When Ruth Reichl lost her job as editor-in-chief of Gourmet (after 68 years, the magazine was abruptly shut down), She did what she's always done when she feels confused, lonely or frightened: she disappeared into the kitchen. In her new book, My Kitchen Year: 136 Recipes That Saved My Life, Reichl explains how she cooked through the ups and downs of figuring out what to do next. She calls this cake "an antidote to the poison of self-pity," and we have to agree. Its richness comes from cocoa powder, chocolate and whipped cream cheese, and while it's undoubtedly delicious no matter your mood, its smooth, uber-chocolaty taste and aroma are especially effective at wiping out a case of the Mondays... and then some.
The Meal To Make When You Want To Be Really, Really Good To Yourself
Potatoes and eggs are a classic duo, but you've probably never had them like this. The indulgent dish, served in individual ramekins, consists of a soft egg, gently cooked on a pillow of buttery mashed potatoes. And if the technique of shirring eggs seems beyond your strictly-scrambled realm, don't stress. It's easier than it sounds; it's really just baking them until the whites are set and the yolks are still runny. Reichl advises you to eat the creamy, supersatisfying breakfast (which could easily stand in for lunch or dinner, too) very slowly, with a spoon, because "each bite reminds you why you're glad to be alive."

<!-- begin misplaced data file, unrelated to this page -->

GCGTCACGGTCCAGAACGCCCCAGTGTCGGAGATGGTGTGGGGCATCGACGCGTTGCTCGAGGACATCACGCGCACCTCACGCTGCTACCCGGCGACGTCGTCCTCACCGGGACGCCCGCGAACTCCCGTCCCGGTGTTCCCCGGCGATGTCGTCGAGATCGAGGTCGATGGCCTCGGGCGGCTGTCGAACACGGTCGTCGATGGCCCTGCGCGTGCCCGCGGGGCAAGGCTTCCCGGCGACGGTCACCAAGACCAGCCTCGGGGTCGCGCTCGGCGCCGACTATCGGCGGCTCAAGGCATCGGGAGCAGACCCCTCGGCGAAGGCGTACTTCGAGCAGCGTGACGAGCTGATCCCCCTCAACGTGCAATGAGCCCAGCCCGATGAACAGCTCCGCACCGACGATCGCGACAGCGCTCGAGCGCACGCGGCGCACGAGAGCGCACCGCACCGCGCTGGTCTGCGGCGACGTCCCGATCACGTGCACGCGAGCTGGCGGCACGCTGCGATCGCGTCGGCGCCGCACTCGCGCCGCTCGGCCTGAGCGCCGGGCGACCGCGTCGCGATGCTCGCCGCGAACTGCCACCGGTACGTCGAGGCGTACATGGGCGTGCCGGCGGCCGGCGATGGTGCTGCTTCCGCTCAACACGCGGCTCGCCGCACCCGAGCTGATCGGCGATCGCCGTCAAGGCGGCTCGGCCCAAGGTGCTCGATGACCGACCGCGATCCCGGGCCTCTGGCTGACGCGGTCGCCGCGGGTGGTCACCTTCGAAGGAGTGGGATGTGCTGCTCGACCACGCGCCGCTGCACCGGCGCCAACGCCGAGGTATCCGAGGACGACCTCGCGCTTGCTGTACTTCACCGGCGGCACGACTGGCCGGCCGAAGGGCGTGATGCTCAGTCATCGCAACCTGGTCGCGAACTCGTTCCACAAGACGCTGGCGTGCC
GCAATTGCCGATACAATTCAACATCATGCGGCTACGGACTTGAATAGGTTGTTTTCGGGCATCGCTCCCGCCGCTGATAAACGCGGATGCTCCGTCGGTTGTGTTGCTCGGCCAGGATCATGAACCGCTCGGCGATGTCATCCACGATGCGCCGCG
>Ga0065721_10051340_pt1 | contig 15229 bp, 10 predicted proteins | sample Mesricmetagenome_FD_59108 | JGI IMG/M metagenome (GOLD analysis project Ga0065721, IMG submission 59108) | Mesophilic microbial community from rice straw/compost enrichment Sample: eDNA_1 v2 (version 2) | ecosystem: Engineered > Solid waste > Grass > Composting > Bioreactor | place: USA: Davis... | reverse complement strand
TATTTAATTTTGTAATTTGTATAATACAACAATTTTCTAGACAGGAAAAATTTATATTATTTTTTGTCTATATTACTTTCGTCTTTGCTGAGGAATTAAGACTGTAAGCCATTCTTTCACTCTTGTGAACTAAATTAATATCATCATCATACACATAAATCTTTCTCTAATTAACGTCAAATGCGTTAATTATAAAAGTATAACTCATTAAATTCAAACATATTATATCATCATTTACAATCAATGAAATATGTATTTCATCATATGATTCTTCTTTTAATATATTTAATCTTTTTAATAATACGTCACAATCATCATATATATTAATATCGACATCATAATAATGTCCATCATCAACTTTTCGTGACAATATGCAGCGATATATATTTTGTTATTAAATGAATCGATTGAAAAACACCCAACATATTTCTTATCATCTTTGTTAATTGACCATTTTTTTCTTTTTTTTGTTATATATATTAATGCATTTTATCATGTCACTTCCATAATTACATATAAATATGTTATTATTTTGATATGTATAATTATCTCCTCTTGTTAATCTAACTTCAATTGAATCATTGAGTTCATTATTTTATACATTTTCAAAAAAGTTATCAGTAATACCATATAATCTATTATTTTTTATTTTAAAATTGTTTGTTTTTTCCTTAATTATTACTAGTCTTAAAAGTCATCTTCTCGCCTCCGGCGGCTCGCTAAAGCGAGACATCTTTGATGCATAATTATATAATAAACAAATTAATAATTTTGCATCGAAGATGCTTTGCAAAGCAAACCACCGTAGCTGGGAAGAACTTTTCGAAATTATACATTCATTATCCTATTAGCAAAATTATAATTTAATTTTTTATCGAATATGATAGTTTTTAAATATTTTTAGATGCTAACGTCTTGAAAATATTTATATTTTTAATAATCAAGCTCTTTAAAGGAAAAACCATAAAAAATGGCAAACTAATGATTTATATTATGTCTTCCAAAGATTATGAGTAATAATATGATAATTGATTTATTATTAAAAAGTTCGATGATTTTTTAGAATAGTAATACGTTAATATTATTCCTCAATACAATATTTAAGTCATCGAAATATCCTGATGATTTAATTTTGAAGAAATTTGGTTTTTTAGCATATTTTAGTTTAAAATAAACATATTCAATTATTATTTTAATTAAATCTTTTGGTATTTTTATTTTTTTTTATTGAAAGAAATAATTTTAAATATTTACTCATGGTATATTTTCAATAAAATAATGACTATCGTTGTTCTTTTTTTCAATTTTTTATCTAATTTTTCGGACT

A Reminder Of How Quickly Things Can Go From Bitter To Sweet
Reichl remembers trudging out to buy some broccoli rabe one freezing day in December when she was feeling particularly sullen; the vegetable's acerbic raw taste seemed to suit her gloomy mood. Yet as she lifted the greens from a pot of salted boiling water, drained them and sautéed them with oil and garlic, things shifted. The fragrance turned mellow and inviting, a complete 180 from its former sharp and pungent taste. She piled the broccoli rabe onto grilled bread and topped it with softly melting Parmesan. Reassured, she dug in.
There may be a scientific reason why we crave starchy foods when we're feeling low; <a href="http://www.oprah.com/health/Foods-That-Boost-Your-Mood-Food-That-Improves-Your-Mood/7" target="_blank">one hypothesis suggests carbohydrates can help your brain produce serotonin</a>, which regulates moods. Even more interesting: While a square of lasagna may put an immediate smile on your face, complex carbs, such as quinoa, take longer to digest, making them a "time-release" happy pill. Try this bright and filling dish, which combines quinoa with broccoli, red bell pepper and pistachios. It also includes orange segments and orange juice (research shows that eating fruit can make you feel calmer, happier and more energetic, too).
<strong>Get the recipe: <a href="http://www.oprah.com/food/Quinoa-Salad-with-Orange-and-Pistachio-Recipe" target="_blank">Quinoa Salad with Orange and Pistachio</a> </strong>